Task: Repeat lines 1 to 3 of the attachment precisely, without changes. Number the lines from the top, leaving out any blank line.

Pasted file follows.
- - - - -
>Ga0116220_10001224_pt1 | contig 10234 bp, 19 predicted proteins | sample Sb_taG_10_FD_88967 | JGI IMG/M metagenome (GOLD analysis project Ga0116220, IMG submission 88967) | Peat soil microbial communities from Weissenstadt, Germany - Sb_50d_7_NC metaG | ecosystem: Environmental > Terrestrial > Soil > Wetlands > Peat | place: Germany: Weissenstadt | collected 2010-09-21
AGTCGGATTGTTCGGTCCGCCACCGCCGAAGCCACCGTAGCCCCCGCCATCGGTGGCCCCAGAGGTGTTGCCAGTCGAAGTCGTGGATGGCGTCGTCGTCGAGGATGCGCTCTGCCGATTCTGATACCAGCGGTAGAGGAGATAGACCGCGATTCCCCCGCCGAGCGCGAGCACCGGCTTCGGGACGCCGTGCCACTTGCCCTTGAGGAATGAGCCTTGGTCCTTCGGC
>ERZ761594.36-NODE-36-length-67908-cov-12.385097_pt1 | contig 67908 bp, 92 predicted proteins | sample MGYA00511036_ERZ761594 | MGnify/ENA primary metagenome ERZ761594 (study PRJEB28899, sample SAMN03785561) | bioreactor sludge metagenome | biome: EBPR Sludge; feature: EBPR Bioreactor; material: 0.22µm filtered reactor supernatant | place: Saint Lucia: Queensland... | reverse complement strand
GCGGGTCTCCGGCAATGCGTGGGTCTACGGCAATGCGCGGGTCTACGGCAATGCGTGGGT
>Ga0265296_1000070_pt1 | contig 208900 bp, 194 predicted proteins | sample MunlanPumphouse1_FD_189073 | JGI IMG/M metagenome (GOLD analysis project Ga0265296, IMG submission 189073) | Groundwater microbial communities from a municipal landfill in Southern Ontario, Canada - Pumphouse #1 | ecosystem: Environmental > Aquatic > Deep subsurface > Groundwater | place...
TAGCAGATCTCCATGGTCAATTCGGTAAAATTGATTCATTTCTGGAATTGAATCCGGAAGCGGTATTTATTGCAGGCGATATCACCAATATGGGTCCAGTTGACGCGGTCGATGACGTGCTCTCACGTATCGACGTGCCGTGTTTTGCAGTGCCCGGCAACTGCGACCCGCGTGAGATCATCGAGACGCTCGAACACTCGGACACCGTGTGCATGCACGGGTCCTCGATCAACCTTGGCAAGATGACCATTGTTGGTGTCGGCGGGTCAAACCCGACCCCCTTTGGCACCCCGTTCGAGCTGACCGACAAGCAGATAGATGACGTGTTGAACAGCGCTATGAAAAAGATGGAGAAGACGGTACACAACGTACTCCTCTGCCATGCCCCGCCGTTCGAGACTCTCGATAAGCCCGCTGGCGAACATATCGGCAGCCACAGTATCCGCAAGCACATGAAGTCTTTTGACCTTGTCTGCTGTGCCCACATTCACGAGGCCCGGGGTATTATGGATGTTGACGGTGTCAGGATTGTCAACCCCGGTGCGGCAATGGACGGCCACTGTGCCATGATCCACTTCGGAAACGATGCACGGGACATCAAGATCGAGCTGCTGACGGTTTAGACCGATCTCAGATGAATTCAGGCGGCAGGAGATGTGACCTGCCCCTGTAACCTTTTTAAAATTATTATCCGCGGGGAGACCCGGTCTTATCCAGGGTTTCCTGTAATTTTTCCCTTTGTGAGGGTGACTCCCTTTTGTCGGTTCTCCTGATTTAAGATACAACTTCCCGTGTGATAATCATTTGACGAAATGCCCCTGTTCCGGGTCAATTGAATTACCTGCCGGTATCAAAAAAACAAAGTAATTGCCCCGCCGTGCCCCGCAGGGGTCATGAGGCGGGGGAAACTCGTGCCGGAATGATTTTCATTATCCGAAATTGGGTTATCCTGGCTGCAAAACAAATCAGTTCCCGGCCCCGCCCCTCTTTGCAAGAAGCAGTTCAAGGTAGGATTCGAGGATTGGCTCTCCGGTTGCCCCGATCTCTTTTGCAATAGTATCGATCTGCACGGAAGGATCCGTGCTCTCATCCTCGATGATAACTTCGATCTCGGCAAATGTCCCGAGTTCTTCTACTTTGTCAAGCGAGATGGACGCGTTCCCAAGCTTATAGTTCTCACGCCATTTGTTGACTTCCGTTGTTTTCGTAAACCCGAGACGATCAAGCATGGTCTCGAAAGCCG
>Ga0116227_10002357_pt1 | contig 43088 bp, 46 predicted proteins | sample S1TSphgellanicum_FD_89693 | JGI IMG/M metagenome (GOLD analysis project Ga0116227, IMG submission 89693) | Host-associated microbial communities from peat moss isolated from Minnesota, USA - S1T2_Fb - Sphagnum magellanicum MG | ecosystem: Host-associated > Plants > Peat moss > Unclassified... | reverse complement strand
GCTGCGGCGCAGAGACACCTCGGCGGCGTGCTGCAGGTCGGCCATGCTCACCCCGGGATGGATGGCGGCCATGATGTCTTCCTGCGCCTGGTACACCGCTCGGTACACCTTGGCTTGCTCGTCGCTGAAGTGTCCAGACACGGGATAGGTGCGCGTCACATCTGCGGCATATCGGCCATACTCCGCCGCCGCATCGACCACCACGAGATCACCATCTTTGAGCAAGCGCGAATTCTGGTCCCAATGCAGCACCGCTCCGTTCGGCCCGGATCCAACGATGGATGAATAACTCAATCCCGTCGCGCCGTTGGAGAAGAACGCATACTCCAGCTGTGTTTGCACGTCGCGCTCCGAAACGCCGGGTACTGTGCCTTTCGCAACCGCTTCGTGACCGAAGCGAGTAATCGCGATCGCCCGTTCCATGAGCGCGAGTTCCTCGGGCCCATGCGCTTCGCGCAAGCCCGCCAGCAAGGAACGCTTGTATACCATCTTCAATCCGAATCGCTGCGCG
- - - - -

>Ga0116220_10001224_pt1 | contig 10234 bp, 19 predicted proteins | sample Sb_taG_10_FD_88967 | JGI IMG/M metagenome (GOLD analysis project Ga0116220, IMG submission 88967) | Peat soil microbial communities from Weissenstadt, Germany - Sb_50d_7_NC metaG | ecosystem: Environmental > Terrestrial > Soil > Wetlands > Peat | place: Germany: Weissenstadt | collected 2010-09-21
AGTCGGATTGTTCGGTCCGCCACCGCCGAAGCCACCGTAGCCCCCGCCATCGGTGGCCCCAGAGGTGTTGCCAGTCGAAGTCGTGGATGGCGTCGTCGTCGAGGATGCGCTCTGCCGATTCTGATACCAGCGGTAGAGGAGATAGACCGCGATTCCCCCGCCGAGCGCGAGCACCGGCTTCGGGACGCCGTGCCACTTGCCCTTGAGGAATGAGCCTTGGTCCTTCGGC
>ERZ761594.36-NODE-36-length-67908-cov-12.385097_pt1 | contig 67908 bp, 92 predicted proteins | sample MGYA00511036_ERZ761594 | MGnify/ENA primary metagenome ERZ761594 (study PRJEB28899, sample SAMN03785561) | bioreactor sludge metagenome | biome: EBPR Sludge; feature: EBPR Bioreactor; material: 0.22µm filtered reactor supernatant | place: Saint Lucia: Queensland... | reverse complement strand